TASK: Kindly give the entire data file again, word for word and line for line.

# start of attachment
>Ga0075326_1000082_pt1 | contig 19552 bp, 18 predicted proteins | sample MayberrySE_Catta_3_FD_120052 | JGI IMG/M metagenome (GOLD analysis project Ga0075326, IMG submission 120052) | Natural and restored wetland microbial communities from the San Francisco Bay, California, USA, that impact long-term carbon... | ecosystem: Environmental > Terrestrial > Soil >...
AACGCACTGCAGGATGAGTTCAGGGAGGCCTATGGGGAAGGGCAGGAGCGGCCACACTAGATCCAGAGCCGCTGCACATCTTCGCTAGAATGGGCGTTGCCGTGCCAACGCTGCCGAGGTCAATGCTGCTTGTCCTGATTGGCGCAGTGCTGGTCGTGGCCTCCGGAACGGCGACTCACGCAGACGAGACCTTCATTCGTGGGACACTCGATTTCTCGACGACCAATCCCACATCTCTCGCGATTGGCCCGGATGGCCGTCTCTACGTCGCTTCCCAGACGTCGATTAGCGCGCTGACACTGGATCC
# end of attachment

>Ga0075326_1000082_pt1 | contig 19552 bp, 18 predicted proteins | sample MayberrySE_Catta_3_FD_120052 | JGI IMG/M metagenome (GOLD analysis project Ga0075326, IMG submission 120052) | Natural and restored wetland microbial communities from the San Francisco Bay, California, USA, that impact long-term carbon... | ecosystem: Environmental > Terrestrial > Soil >...
AACGCACTGCAGGATGAGTTCAGGGAGGCCTATGGGGAAGGGCAGGAGCGGCCACACTAGATCCAGAGCCGCTGCACATCTTCGCTAGAATGGGCGTTGCCGTGCCAACGCTGCCGAGGTCAATGCTGCTTGTCCTGATTGGCGCAGTGCTGGTCGTGGCCTCCGGAACGGCGACTCACGCAGACGAGACCTTCATTCGTGGGACACTCGATTTCTCGACGACCAATCCCACATCTCTCGCGATTGGCCCGGATGGCCGTCTCTACGTCGCTTCCCAGACGTCGATTAGCGCGCTGACACTGGATCC